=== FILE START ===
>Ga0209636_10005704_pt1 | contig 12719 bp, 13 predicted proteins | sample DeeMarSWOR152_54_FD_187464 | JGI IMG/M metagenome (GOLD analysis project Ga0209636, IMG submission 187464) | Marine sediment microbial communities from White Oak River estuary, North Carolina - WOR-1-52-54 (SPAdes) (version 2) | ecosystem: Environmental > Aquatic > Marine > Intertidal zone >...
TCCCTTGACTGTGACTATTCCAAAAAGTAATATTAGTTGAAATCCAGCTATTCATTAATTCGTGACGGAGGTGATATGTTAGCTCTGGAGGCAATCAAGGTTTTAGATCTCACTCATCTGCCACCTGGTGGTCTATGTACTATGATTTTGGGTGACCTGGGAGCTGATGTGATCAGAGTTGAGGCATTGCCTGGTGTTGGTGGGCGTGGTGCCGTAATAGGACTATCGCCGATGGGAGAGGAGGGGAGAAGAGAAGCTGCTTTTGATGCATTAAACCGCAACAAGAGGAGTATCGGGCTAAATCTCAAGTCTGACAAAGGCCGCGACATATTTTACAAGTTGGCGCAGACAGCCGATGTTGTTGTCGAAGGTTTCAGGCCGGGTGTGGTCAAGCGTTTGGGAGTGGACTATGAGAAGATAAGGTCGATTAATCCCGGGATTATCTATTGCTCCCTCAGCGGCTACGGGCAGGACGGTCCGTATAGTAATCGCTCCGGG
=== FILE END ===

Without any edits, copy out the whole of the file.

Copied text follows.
>Ga0209636_10005704_pt1 | contig 12719 bp, 13 predicted proteins | sample DeeMarSWOR152_54_FD_187464 | JGI IMG/M metagenome (GOLD analysis project Ga0209636, IMG submission 187464) | Marine sediment microbial communities from White Oak River estuary, North Carolina - WOR-1-52-54 (SPAdes) (version 2) | ecosystem: Environmental > Aquatic > Marine > Intertidal zone >...
TCCCTTGACTGTGACTATTCCAAAAAGTAATATTAGTTGAAATCCAGCTATTCATTAATTCGTGACGGAGGTGATATGTTAGCTCTGGAGGCAATCAAGGTTTTAGATCTCACTCATCTGCCACCTGGTGGTCTATGTACTATGATTTTGGGTGACCTGGGAGCTGATGTGATCAGAGTTGAGGCATTGCCTGGTGTTGGTGGGCGTGGTGCCGTAATAGGACTATCGCCGATGGGAGAGGAGGGGAGAAGAGAAGCTGCTTTTGATGCATTAAACCGCAACAAGAGGAGTATCGGGCTAAATCTCAAGTCTGACAAAGGCCGCGACATATTTTACAAGTTGGCGCAGACAGCCGATGTTGTTGTCGAAGGTTTCAGGCCGGGTGTGGTCAAGCGTTTGGGAGTGGACTATGAGAAGATAAGGTCGATTAATCCCGGGATTATCTATTGCTCCCTCAGCGGCTACGGGCAGGACGGTCCGTATAGTAATCGCTCCGGG